Tommy Lasorda Calls Adrian Beltre ‘One Of The Finest Young Men’ To Ever Play For Dodgers During Rangers Jersey Retirement Ceremony
Former Los Angeles Dodgers manager Tommy Lasorda attends the Texas Rangers jersey retirement ceremony for Adrian Beltre
Ray Carlin-USA TODAY Sports

Former Los Angeles Dodgers third baseman Adrian Beltre announced his retirement at the conclusion of the 2018 MLB season, wrapping up an illustrious 21-year career that also featured stops with the Seattle Mariners, Boston Red Sox and Texas Rangers.

While Beltre spent the first seven seasons of his career in Los Angeles, he departed the organization before hitting his prime and went on to find success elsewhere.

Beltre arguably played his finest baseball with the Rangers from 2011-18, where he pieced together a compelling Hall of Fame résumé. Over those eight seasons, he racked up three All-Star appearances, six top-15 MVP finishes, three Gold Glove Awards and two Silver Slugger Awards.

A beloved figure in their organization, the Rangers recently honored Beltre by retiring his No. 29 jersey. Among the guests in attendance for the ceremony included former teammates and a familiar face in former Dodgers manager Tommy Lasorda.

Lasorda recently offered high praise for Beltre and deemed him as one of the finest players to ever play in the Dodgers organization, via T.R. Sullivan of

“He was one of the finest young men we ever had in our organization. … The Dodgers,” Lasorda said. “Whatever he accomplishes for the rest of his life, he played for the Dodgers.”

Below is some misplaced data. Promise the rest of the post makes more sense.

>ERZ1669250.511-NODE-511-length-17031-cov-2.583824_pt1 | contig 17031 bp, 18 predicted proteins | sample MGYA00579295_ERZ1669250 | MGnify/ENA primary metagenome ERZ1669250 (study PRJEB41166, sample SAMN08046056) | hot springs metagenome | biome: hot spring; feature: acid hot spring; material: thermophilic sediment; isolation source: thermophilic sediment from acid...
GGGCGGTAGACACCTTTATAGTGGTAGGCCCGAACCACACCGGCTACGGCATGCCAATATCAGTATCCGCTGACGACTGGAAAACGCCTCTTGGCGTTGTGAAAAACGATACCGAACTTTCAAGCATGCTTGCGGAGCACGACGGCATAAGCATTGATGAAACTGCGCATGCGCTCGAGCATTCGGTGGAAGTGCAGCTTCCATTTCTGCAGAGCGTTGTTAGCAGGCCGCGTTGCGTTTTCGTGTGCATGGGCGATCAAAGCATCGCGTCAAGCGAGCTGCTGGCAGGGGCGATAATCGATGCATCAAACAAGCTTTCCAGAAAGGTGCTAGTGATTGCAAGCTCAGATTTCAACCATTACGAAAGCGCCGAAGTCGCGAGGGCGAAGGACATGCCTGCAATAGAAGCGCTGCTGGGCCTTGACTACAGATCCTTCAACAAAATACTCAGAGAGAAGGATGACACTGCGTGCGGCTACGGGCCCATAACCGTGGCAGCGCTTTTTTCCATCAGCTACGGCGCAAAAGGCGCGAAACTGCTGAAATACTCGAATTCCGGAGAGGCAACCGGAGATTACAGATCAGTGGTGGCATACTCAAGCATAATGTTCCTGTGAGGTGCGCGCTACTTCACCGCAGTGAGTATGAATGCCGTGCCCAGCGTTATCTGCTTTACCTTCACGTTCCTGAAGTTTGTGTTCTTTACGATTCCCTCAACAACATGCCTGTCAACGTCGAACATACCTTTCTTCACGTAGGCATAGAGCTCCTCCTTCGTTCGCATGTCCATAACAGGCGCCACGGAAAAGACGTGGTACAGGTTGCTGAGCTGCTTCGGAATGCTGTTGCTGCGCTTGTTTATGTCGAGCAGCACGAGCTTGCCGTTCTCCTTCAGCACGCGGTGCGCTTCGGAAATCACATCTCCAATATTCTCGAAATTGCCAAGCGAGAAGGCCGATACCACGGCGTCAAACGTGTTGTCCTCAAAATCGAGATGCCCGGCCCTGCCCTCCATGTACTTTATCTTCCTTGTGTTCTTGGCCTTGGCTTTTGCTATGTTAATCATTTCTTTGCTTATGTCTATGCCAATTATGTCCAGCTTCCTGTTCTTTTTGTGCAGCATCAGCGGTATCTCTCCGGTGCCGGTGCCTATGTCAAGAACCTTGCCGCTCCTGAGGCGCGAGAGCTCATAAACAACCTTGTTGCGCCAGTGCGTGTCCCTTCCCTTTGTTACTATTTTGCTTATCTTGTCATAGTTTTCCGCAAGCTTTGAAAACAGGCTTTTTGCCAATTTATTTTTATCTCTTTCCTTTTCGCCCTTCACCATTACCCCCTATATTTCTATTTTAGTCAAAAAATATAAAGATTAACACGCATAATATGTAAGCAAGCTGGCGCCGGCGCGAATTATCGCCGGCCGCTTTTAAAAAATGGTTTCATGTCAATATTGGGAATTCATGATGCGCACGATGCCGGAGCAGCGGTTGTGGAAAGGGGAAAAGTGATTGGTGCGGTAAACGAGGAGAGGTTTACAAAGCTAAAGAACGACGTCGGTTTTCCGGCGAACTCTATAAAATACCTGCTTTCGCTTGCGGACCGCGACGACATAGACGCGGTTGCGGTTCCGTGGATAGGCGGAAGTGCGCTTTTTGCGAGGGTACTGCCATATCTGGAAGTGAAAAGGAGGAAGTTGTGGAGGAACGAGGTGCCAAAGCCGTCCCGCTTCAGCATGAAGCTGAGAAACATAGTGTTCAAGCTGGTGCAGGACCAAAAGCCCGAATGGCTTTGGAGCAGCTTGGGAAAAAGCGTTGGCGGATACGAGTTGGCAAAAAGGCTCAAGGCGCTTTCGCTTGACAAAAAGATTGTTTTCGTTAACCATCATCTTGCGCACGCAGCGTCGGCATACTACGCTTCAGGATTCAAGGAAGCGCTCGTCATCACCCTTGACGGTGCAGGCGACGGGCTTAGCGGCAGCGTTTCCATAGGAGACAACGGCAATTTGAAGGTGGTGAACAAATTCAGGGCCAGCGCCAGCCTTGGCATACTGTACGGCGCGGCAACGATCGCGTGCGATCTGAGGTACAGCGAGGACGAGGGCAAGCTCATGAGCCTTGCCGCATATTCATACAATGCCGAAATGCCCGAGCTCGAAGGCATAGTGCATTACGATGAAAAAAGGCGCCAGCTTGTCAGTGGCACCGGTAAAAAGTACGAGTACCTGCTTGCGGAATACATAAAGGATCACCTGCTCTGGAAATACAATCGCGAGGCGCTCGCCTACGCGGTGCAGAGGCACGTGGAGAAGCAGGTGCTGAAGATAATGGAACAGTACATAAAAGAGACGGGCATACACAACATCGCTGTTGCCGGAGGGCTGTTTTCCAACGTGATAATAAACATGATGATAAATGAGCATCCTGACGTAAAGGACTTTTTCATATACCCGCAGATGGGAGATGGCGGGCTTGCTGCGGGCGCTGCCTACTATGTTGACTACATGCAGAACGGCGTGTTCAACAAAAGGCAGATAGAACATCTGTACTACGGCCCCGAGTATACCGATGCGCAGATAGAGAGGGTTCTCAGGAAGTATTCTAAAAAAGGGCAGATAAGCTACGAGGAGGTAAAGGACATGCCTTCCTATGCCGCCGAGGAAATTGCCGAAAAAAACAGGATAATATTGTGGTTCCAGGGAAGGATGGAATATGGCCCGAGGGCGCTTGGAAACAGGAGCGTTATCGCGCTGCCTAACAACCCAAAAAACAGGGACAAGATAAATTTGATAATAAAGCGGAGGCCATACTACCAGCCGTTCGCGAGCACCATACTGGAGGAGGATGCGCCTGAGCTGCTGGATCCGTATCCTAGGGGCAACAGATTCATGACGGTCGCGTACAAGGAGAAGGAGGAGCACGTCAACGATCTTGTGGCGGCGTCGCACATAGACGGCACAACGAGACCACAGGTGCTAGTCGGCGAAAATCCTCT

Beltre’s relationship with Lasorda dates back over two decades, when the Dodgers signed him as an amateur free agent out of the Dominican Republic in 1994. Beltre specifically mentioned Lasorda in his retirement letter last year, thanking the Hall-of-Fame manager for taking a chance on him.

Lasorda, the Dodgers’ general manager in 1998, made the surprising decision at the time to promote Beltre to the Majors at the young age of 19. Beltre understandably experienced some growing pains, but credits Lasorda for believing in him from the start.

In seven seasons with the Dodgers, Beltre hit .274/.332/.463 with 176 doubles, 18 triples, 147 home runs and 510 RBI over 3,818 plate appearances (966 games). He enjoyed what was arguably his best individual season in 2004 — his final year with the club — slugging a league-leading 48 home runs and 121 RBI over 156 games.

Beltre had the opportunity to return to Dodger Stadium for a two-game series last season, during which he revealed that he wished he could have played out his entire career with the Dodgers.